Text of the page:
Food has become my biggest concern for dog health. I feed my dogs a breed-specific, raw diet. But I understand not everyone is comfortable with that. There are also many rabbit holes I could dive into on this topic, but I will keep this to three basic dog food facts.

Vet Advice on Dog Food

First, ask many questions if your veterinarian suggests a specific food brand they sell. If your veterinarian is not also a trained canine nutritionist, their opinion is likely not informed on that topic. Canine nutrition is a complex field and is not included in veterinary school in any meaningful way. Get nutrition advice from someone with the right background. Your veterinarian may advise you need dog food with more or less protein or fat to support a health concern. That is fair, but I recommend you find that food yourself or work with a trained canine nutritionist to formulate it. I also question food recommendations for weight management. Simply reducing the portion size of your dog food and cutting out all treats seems easier to help your dog lose weight.

Understanding Dog Food Ingredients

Second, while the FDA regulates human food ingredients, there are fewer controls on pet foods. Understanding some labels and nutrition basics helps. Like with human food, the first three ingredients listed on the pet food label make up most of what is in the bag. Those should be meat-based protein sources or, at the very least, meals with meat-based protein sources.

If the ingredient list starts with chicken by-product meal (not the good parts), brown rice, corn, or brewer’s yeast, you are on the wrong track. Also, don’t be fooled by grain-free foods. They include starches like potatoes, corn, tapioca, wheat, peas, or oatmeal. They don’t make the food better. A good food ingredient list starts with these: beef, wild boar, goat, lamb, lamb liver, beef liver, beef tripe, wild boar liver, mutton, beef heart, whole Atlantic mackerel, and pork. These are the first twelve ingredients of what I consider the best dry dog food you can buy: Orijen Regional Red. I use Orijen on hikes with my dogs when bringing raw food is not feasible.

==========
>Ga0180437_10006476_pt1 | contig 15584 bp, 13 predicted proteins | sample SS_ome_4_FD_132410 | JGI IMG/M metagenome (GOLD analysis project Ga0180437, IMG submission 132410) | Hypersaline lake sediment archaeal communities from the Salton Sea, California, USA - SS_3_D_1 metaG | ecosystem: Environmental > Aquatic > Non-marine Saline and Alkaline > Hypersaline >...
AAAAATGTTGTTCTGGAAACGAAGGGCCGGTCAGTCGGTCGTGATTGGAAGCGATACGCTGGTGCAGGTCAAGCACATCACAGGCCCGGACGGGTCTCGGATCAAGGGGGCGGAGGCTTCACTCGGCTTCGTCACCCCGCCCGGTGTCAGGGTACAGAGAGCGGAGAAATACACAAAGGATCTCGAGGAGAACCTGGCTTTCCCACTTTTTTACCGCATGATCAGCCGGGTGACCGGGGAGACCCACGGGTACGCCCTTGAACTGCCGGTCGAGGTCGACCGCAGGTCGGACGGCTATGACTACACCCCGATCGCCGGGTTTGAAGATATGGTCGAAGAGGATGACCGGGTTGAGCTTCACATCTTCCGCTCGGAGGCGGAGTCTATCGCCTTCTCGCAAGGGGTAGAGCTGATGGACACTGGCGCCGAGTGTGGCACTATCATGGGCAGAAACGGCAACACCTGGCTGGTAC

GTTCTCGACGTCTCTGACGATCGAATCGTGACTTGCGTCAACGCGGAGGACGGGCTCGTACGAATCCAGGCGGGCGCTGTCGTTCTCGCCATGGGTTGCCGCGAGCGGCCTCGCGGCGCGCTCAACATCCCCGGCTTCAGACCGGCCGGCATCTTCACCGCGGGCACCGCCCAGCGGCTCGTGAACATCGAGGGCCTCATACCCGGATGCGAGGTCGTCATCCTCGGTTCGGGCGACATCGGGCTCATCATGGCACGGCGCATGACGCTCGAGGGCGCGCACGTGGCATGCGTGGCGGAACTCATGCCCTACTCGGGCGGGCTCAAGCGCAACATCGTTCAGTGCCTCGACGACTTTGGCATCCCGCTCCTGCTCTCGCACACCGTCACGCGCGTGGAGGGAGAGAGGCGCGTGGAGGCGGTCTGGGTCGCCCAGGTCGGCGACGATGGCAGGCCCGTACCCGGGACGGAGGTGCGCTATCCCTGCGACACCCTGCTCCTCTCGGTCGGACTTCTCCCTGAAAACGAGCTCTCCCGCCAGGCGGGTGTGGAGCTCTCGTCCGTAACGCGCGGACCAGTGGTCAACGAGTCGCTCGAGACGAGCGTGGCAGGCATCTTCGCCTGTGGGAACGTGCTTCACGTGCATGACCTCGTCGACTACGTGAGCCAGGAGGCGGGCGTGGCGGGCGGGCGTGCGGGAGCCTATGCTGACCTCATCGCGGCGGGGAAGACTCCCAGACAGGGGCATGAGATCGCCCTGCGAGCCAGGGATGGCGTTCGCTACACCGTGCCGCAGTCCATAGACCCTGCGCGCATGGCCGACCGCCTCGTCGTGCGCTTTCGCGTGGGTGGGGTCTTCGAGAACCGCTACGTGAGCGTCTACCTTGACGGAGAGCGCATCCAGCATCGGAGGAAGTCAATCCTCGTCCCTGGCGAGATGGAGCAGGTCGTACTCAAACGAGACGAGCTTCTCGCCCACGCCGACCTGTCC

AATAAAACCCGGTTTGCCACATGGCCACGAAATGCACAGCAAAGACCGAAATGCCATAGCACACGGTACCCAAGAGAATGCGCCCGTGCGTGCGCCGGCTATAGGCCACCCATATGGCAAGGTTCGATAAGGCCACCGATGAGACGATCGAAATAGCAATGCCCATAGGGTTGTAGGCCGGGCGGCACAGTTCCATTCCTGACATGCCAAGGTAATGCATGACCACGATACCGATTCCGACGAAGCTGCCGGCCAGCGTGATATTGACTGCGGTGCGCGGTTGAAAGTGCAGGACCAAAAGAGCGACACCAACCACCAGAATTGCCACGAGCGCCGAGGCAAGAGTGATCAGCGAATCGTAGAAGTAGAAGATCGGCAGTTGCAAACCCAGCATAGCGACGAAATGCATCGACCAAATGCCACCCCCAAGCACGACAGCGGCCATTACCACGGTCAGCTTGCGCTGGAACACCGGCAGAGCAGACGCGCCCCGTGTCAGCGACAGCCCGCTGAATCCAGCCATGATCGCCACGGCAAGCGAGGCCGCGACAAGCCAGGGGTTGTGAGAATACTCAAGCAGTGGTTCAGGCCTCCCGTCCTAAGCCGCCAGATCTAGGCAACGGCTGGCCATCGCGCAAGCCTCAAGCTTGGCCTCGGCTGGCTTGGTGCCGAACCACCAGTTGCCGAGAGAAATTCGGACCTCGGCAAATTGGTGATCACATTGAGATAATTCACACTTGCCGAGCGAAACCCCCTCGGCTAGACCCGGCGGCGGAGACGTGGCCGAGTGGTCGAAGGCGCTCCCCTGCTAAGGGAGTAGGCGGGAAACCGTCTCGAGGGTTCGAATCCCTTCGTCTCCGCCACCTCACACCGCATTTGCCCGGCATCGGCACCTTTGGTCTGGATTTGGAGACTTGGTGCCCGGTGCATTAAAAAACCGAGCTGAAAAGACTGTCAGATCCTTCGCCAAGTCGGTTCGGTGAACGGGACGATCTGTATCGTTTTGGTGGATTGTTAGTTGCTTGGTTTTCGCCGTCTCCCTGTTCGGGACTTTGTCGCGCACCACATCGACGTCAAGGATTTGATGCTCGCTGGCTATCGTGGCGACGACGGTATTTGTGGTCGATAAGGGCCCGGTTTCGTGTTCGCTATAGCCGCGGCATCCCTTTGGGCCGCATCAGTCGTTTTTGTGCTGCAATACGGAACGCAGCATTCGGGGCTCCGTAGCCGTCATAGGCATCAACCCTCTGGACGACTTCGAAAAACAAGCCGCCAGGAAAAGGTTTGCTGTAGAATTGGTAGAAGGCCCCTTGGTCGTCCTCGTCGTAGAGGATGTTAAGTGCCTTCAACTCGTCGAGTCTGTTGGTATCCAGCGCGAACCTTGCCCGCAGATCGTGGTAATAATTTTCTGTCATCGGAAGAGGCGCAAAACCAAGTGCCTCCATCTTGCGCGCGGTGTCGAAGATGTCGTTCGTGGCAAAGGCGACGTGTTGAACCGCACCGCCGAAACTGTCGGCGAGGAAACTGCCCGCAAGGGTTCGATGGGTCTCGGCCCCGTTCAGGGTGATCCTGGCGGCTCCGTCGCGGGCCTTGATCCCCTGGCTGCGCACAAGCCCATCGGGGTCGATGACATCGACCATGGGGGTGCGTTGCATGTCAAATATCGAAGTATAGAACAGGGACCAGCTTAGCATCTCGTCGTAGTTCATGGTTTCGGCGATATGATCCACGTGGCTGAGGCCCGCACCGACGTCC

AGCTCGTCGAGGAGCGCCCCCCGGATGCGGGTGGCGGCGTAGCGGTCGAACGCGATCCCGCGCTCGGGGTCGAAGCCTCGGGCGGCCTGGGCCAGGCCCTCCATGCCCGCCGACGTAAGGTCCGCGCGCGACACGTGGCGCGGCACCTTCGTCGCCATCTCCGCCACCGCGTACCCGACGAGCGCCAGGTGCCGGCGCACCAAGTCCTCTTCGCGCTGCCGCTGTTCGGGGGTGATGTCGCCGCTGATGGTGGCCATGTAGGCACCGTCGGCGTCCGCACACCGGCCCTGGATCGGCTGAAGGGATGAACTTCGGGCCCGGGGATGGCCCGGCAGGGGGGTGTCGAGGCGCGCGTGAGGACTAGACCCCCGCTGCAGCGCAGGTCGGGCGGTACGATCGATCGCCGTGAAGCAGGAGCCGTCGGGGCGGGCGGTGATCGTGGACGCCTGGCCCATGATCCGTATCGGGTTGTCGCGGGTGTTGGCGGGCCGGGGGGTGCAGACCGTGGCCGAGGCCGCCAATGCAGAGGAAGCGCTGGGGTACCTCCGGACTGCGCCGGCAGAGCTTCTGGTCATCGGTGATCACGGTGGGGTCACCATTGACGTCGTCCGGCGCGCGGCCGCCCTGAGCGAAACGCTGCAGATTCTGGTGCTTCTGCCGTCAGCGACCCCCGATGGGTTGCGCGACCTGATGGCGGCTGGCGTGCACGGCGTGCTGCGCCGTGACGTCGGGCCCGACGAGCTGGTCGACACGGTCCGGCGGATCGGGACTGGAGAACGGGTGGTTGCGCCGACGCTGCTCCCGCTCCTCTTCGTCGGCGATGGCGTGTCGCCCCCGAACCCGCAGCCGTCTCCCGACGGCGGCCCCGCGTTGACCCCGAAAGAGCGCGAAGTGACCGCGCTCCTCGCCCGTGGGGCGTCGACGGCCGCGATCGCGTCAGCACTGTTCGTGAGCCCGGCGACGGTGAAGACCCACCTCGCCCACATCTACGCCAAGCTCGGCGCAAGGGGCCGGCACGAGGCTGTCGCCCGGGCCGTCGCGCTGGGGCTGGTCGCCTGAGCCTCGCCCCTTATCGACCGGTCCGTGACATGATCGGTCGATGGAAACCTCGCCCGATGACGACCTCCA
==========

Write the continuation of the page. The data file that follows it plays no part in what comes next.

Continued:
Keep Carbohydrates Low

Third, keeping carbohydrates low is another factor in selecting or formulating good dog food. Dogs can certainly process carbohydrates but don’t need much, if any, for a healthy diet. A natural dog diet consists mostly of fat, protein, and only a few carbohydrates. Complex carbohydrates (found in foods such as peas, beans, whole grains, and vegetables), as well as simple carbohydrates (found in fruits and milk products), are all converted to glucose (blood sugar) in the body. Carbohydrates become sugar upon digestion.

However, looking at the dog food label to find out how much carbs/sugar is in that bag is a fruitless exercise. The dog food manufacturers have good lobbyists and don’t have to list that information on the bag. But they must list the other relevant ingredients, so the math is simple. Look for the percentage of fat, protein, moisture, and ash (estimate at 6% if not listed). Add those numbers and subtract them from 100 to arrive at the percent of carbs/sugar in your dog food bag. The lower the carbohydrate percentage, the better. Here are a few examples of well-known, popular dog food brands. The percentage values below are taken from the respective labels.

Dog Food Review (Select Examples)

  • Purina Beneful Healthy Weight with Real Chicken:
    100% – 25% (protein) – 8% (fat) – 14% (moisture) – 6% (ash) = 47% carbs
  • Blue Buffalo Wilderness Rocky Mountain Recipe with Red Meat Adult Grain-Free:
    100% – 24% (protein) – 14% (fat) – 10% (moisture) – 6% (ash) = 46% carbs
  • Hill’s Science Diet Adult Perfect Weight:
    100% – 24% (protein) – 9.5% (fat) – 10% (moisture) – 6% (ash) = 50.5% carbs
  • Orijen Regional Red:
    100% – 38% (protein) – 18% (fat) – 12% (moisture) – 6% (ash) = 26% carbs

As this short sample shows, there is a lot of sugar in many dog foods, even those sold for weight management. This example also highlights why I consider Orijen a great food as far as kibble goes.

… My Dog Needs Anti-Anxiety Medication

Based on my experience, in most cases, I believe the answer to that question to be “no.” As I mentioned in the introduction, I am a professional dog trainer specializing in helping fearful and anxious dogs gain more confidence and overcome their fear. In the last couple of years, veterinary behaviorists have ventured into the pet world, offering drug-based solutions to anxiety. They are the psychiatry arm of the veterinary world. Some veterinary behaviorists have a solid education and understand behavior more comprehensively, but that is the exception. The knowledge of many veterinary behaviorists is mostly theoretical. They don’t interact with dogs much and often lack an understanding of ethology and evolutionary psychology. Without regular interaction and a comprehensive understanding, it is impossible to know what is typical behavior and what is not. For this reason, I consider this drug prescription focus irresponsible.